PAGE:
Posted on August 25 2015
In the first blog post in this nutrition series, I talked about the importance of nutrition and how fundamental it is in the way you look and feel. Grasping that concept is the foundation on which all-further understanding and application will take place during your health and fitness journey. This next point, is equally as important, especially when it comes to your specific goals:
In your food, there are calories.
These calories come from three main macronutrients: proteins, carbs, and fats (more on macronutrients in the next few blogs) which your body needs a specific amount of calories from these three sources to not only run properly, but to successfully meet your goals, especially where muscle gain and fat loss are concerned. The amount of calories that you need to maintain your current weight and body composition (muscle vs. fat) can be adjusted for when you want to lose or gain weight.
To gain weight, or muscle, you need to eat more calories than you need in a given day.
To lose weight, or fat, you need to eat fewer calories than you need in a given day.
This means that eating a surplus of calories will result in weight gain whether they come from donuts or quinoa salad.
Now, in no way am I inferring that it’s a good idea to eat the proper amount of calories you need every single day solely from donuts, or any other processed or refined source for that matter. I’m simply stating that once the food is consumed and broken down within the body, calories are calories, regardless of what source they stem from.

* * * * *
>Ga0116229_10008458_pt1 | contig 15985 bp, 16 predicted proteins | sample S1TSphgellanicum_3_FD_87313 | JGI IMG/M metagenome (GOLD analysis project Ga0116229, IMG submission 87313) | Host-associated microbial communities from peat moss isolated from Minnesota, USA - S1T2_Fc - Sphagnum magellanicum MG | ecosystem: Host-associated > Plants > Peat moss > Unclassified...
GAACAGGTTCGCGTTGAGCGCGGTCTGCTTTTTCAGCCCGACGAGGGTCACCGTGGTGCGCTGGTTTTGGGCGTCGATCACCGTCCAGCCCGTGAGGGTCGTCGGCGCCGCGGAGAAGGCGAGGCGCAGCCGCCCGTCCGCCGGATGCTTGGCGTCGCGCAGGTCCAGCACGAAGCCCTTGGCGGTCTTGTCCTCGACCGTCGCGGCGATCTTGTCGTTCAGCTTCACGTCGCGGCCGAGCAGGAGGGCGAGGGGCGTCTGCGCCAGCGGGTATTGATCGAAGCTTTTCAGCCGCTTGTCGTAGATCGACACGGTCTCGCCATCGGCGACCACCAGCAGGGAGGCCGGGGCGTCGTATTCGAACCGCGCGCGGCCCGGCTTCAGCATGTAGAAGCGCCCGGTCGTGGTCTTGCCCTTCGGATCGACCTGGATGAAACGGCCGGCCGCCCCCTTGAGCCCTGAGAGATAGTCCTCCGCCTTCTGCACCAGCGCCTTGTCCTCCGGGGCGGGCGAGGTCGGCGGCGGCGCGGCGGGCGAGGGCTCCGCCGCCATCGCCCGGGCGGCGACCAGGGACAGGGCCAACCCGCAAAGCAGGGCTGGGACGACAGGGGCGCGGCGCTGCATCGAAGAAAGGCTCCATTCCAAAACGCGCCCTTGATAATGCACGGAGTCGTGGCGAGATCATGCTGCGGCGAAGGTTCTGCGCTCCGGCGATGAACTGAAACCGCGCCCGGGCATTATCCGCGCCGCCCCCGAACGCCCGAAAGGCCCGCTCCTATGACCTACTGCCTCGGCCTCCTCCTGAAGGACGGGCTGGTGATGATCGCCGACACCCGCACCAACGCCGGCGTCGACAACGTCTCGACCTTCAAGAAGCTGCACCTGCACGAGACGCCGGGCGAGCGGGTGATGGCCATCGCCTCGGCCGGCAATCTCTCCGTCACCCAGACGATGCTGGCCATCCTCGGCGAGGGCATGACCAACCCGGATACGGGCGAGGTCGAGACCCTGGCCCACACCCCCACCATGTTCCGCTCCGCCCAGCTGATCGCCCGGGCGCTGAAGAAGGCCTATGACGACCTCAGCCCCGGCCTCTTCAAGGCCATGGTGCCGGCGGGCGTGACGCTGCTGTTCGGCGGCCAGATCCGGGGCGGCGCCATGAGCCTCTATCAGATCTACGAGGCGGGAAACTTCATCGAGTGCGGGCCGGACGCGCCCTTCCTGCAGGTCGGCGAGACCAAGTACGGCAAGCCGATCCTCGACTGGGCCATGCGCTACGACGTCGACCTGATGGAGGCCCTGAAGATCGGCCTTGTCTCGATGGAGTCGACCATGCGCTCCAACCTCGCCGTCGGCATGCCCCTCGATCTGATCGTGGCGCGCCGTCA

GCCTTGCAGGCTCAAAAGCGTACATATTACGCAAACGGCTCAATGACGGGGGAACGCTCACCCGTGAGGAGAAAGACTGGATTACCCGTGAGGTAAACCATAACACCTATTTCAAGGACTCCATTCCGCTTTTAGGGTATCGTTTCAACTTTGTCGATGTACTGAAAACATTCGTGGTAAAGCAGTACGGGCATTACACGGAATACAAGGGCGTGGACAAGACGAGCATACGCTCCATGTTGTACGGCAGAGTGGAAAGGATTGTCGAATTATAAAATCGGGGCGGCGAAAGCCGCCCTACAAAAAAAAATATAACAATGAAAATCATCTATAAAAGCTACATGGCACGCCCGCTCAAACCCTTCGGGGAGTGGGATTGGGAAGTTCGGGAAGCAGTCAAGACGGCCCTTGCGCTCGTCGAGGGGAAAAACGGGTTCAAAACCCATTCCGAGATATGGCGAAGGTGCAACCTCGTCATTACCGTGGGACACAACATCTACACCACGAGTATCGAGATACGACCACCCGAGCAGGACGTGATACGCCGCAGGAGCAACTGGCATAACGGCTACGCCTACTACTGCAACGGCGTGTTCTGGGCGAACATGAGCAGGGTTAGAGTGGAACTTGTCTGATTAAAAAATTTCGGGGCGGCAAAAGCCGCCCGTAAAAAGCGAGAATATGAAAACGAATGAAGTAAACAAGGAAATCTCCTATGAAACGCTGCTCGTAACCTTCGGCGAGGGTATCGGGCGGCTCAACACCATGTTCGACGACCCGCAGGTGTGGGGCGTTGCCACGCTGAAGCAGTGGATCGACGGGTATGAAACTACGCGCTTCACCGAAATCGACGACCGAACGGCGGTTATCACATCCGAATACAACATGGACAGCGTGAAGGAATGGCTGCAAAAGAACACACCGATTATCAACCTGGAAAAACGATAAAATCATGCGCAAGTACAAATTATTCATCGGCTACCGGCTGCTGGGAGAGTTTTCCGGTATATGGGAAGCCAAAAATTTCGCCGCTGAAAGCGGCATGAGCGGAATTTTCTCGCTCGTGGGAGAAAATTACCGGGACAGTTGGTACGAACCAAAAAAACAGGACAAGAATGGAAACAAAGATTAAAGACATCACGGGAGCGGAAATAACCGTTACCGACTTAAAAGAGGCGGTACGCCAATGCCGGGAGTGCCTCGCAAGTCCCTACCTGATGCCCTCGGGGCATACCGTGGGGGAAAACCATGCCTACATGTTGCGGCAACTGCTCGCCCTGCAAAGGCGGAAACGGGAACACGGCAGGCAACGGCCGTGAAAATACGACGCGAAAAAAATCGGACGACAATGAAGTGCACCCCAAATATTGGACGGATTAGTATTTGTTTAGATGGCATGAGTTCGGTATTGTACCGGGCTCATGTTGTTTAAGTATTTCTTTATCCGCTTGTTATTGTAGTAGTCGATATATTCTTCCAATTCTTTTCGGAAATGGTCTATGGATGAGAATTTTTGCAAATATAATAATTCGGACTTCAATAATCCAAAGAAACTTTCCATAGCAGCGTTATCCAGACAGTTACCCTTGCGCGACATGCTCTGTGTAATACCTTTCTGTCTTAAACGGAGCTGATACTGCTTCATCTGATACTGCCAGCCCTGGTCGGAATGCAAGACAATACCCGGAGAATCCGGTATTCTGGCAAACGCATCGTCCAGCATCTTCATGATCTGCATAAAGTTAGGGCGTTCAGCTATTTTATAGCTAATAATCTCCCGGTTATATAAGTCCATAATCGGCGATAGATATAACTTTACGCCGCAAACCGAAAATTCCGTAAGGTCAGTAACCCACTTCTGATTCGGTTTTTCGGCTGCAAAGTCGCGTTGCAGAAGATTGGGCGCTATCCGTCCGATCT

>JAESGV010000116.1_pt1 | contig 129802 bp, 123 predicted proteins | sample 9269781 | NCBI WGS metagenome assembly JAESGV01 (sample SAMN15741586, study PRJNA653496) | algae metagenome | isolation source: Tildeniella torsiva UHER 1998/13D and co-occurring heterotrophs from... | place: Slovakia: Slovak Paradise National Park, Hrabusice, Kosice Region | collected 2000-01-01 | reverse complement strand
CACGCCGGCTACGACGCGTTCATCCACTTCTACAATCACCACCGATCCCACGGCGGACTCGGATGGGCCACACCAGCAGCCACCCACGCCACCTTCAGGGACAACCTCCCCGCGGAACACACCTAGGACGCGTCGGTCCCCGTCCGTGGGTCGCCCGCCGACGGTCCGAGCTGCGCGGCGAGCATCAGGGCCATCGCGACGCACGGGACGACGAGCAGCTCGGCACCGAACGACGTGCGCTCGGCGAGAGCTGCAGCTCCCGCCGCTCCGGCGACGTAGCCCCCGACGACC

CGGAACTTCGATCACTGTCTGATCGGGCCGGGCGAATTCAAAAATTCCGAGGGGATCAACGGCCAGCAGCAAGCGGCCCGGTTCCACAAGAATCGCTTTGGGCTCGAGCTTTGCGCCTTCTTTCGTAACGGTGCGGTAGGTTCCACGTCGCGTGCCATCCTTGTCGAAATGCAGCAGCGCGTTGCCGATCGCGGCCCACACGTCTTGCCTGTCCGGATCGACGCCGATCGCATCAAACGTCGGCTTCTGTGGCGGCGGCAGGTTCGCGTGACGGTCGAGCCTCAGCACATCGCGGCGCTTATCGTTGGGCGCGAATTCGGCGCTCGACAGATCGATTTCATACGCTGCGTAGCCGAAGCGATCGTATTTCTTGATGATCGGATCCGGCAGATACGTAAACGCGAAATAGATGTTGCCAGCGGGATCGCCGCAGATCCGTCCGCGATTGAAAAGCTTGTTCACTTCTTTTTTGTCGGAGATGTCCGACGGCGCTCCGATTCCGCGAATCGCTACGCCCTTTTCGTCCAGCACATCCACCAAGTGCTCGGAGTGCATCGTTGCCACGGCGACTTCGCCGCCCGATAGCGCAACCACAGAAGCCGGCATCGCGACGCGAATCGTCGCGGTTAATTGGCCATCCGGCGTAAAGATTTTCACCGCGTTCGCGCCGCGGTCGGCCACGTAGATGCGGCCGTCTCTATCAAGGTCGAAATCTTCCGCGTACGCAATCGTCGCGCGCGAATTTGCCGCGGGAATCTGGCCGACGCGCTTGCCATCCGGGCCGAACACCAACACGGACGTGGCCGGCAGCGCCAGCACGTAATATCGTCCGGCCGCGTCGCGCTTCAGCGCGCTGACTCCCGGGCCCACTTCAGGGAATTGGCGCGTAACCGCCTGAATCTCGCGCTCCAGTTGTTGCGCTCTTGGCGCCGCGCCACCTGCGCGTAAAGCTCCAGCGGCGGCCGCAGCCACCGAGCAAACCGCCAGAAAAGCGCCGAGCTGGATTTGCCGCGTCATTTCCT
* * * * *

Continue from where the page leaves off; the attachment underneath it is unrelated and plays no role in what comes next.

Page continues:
So then all calories ARE equal?
NO! and here’s why:
Micros are the vitamins, minerals, and antioxidants that are essential to our health and well being
that your body needs in trace amounts. In nutrition, the word ‘essential’ means that your body cannot produce them on their own and that they need to be consumed through the diet to ensure that you’re getting adequate amounts. Micros are usually abundant in fruits and veggies, especially the orange, red, and green varieties, and are nearly nonexistent in processed, refined, or overcooked foods.
Even though micronutrients do not provide us with life sustaining calories, they are used in the body for biological process such as cell renewal and the anti-aging process. The widely known term “super food” is another way of saying nutrient dense and refers to the high levels of micronutrients in that given food, so stock up!